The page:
The Naked and Famous
and their stellar debut might seem like an outfit that burst out of New Zealand earlier this past summer. In actuality, the band's recent international success has been a long time coming for the 5 kiwis. After our session with the band, we sat down with Thom, Aaron, and Alisa to discuss their history and the evolution of their sound.
Everyone knows that the very best music can meddle with your mind, plunging you into the opposite extremes of both happiness and sadness all at once, in intense three minute bursts. It can transport you temporarily to a realm where anything is possible and nothing is out of reach. The latest key holders to that illusive turf are New Zealand's The Naked And Famous (TNAF).
These five young Aucklanders have at their disposal a seemingly effortless ability to capture the giddy fun and relentless hooks one has come to expect from the very best electro-pop, while at the same time striving for something grander, more brooding and atmospheric. Its this special proposition that has landed the band triumphant success on their native soil (their single 'Young Blood debuted at number one in the NZ chart, as did the album Passive Me Aggressive You on its recent release, both on the groups own Somewhat Damaged label), and has meant that containing their sounds to their homeland has been something of an impossibility.
One of 2011s genuine organic buzzes has already yielded results that overshadow most hype-bands. Over the past six months the antipodeans fantastical glitching gems have scorched through the blogosphere like a hot knife through butter, culminating first in the international release of 'Young Blood on none-other than the most notorious pop-picking label on planet earth, Neon Gold (Marina And The Diamonds, Ellie Goulding etc) and then with the group finding a home away from home on Fiction Records. Now, with Down Under virtually conquered, and Passive Me, Aggressive You readied for full international release, the bands sights are set far and wide. And in keeping with their musics edifying powers, anything seems possible...
Thom and Alisa met at music college in 2008 and formed a songwriting partnership that would become the life force of TNAF. Aaron, a high school acquaintance of Thoms, was also studying at the same college and soon became a production foil to the duo as they toyed with song and recording ideas after hours in the college studio and various bedrooms. These eventually became TNAFs first releases, the twin EPs No Light and This Machine.
Forming a live band was secondary to the studio for Thom and Alisa. After the couples first tentative steps using backing musicians, they coaxed Aaron out from his role as their live sound engineer to assume suitable knob-twiddling duties onstage - as a sort of electronics overlord - and eventually the perfect rhythm section was found in the shape of another two of their high school mates, Jesse and David. Working furiously throughout 2009 on developing a new live set and dozens of demos, TNAF embarked on an expansion of their sound, as together they experimented with the epic turns and cinematic moods that define them today.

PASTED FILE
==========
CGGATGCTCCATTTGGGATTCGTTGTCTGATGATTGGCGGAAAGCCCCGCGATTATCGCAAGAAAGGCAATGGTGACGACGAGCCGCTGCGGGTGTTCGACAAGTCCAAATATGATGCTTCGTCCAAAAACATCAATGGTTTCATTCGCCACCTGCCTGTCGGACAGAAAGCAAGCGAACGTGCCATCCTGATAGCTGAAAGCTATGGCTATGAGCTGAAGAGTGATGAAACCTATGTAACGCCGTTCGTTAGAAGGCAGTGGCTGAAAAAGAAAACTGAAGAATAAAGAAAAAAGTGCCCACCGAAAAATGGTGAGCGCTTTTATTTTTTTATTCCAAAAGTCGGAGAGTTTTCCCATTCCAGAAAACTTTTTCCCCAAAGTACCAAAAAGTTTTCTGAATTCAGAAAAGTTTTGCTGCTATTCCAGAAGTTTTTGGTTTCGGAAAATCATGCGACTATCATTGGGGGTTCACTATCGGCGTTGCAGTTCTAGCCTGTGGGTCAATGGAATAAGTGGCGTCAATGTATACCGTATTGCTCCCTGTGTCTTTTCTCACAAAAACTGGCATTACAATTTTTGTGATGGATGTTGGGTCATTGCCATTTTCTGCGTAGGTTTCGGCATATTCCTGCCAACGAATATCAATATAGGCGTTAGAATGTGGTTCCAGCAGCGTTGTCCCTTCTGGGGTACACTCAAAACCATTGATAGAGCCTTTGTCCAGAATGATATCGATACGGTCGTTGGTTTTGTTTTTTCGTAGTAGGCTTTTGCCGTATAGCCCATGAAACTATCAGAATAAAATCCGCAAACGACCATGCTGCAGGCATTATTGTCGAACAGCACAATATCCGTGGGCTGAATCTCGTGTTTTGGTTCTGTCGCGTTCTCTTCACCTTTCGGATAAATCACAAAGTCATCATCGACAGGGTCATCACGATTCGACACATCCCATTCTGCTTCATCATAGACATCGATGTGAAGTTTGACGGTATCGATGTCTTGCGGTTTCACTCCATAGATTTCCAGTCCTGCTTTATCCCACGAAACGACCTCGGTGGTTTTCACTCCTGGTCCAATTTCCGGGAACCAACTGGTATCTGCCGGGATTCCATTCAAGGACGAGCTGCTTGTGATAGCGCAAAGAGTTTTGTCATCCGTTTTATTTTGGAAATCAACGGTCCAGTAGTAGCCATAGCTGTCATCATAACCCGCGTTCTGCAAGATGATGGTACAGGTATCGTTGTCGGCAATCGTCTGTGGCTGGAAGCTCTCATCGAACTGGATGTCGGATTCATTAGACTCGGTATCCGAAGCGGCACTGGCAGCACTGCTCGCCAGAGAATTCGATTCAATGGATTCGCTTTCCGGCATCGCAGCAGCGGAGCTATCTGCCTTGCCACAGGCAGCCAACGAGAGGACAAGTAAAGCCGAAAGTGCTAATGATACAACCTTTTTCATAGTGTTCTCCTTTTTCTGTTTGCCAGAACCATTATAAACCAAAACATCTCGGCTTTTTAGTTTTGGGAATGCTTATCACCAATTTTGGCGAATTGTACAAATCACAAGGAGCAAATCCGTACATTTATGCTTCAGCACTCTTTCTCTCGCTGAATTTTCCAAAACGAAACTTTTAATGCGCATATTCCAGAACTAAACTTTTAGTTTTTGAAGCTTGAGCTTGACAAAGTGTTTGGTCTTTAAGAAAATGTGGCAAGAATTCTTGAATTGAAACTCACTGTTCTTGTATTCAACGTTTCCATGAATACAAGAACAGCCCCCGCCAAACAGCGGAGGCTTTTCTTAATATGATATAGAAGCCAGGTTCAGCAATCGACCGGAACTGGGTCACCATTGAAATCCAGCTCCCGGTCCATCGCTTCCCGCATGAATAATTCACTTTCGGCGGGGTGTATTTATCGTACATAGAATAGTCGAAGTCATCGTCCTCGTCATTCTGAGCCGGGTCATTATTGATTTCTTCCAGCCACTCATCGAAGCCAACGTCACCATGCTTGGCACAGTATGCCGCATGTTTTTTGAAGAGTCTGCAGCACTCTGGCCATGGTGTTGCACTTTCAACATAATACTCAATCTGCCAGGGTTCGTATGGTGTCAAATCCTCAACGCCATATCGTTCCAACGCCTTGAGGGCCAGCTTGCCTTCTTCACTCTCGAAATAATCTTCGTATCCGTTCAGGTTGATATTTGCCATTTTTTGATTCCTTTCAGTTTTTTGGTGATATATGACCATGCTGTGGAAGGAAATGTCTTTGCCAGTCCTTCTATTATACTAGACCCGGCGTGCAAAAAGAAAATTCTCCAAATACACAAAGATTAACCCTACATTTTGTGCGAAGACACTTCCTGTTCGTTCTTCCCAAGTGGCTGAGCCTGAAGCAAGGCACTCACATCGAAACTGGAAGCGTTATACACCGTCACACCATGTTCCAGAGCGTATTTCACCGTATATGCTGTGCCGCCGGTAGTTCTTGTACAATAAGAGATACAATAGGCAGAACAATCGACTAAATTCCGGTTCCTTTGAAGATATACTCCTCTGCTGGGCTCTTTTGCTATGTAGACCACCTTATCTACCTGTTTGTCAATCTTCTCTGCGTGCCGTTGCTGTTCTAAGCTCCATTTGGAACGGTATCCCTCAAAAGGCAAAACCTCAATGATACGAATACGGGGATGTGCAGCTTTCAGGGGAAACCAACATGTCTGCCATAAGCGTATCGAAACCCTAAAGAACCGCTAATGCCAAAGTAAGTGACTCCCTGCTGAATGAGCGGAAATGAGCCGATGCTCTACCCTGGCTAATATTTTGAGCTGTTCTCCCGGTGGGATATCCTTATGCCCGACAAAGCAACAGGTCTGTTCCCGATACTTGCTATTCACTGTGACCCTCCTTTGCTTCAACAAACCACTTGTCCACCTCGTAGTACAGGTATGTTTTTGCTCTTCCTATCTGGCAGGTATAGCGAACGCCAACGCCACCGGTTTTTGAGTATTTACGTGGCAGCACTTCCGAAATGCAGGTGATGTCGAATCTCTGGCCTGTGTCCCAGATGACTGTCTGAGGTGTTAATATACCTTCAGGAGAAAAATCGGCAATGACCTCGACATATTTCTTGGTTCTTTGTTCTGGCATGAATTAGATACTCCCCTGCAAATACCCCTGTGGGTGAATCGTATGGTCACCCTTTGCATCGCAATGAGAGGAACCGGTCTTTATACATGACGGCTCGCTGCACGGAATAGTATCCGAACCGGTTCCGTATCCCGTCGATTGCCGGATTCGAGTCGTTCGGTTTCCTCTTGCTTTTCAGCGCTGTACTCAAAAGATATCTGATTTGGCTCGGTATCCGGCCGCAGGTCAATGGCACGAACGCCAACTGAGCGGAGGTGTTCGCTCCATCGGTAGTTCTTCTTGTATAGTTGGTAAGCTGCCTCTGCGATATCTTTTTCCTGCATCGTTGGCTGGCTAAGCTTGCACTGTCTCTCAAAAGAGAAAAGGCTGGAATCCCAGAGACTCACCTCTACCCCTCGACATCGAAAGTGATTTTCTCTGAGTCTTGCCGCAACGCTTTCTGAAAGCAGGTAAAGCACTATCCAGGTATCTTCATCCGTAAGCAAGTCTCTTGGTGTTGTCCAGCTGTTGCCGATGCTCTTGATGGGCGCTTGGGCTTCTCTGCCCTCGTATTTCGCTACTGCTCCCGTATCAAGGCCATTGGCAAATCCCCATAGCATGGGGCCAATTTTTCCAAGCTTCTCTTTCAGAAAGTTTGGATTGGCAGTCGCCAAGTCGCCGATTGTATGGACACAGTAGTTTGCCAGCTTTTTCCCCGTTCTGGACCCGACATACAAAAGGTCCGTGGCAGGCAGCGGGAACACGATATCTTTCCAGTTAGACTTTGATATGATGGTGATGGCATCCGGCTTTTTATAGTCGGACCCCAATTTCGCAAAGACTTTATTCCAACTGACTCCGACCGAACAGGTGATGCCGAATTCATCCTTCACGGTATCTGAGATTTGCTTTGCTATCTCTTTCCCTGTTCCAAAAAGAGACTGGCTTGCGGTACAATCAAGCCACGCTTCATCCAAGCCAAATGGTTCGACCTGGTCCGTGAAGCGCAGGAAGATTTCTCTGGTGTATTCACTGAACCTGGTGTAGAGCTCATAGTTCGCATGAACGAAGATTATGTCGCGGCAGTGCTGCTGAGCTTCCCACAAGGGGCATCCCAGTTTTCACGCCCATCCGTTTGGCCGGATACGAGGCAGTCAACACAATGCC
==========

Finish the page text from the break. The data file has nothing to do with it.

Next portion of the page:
"I feel like a lot of the greatest pop music is the stuff that taps into the really powerful memories or emotions," ponders Alisa. "Just because it's music that can be fun and you can party to, doesn't mean you can't touch upon stuff that can be challenging or heart-wrenching." As early domestic radio love and international cult status began to snowball, a kinship with the widescreen fairytale dance-pop of Empire Of The Sun, MGMT and of course, the ongoing evolutions of LCD Soundsystem, became evident.
Passive Me, Aggressive You, the debut long-player from TNAF came together at scattered small studio locations around Auckland. Operations, as ever, were overseen by self-confessed 'control freak' Thom, the song ideas colored by Aarons input as he and Thom shared production duties on the album, and constantly guided by Alisa's unique melodies.
Singles 'Young Blood' and 'Punching In A Dream' could well do for 3-D synth anthemia what 'Time To Pretend' and 'Kids' did for new psychedelia a few years back. On the record, at its most mountainous, the likes of vacant leviathan 'No Way' and urgent throbbing ascent 'Eyes' work a strange kind of magic. 'Jilted Lovers' wrestles with an unruly synthetic discordance in the vein of the groups greatest shared and acknowledged influence Nine Inch Nails, while 'A Wolf In Geek's Clothing' takes that same stormy heart and cranks it to near doom-laden bulldozer effect. From fleeting sound-scapes like 'The Source' to 'Spank's urgent swamping surge of glitches and fuzzed-out refrains, TNAF never shy away from deconstructing normal indie comfort zones. It stands proud, in a time of quick-fix singles culture, as a genuine album.
But anyone who's witnessed TNAF emerge from what they like to call their natural studio habitat to step onstage where their songs become a truly enveloping experience will testify to the sheer epic proportions of album closer 'Girls Like You'. Perhaps TNAF at their most realizedis a complete collision of swooping, chanting hook-lines and otherworldly expanses of sound. This is a band set to blow a crater in 2011s musical landscape, a young group of warped sound merchants making do-or-die, heart-in-mouth, chart-bound pop to invest your heart and soul in.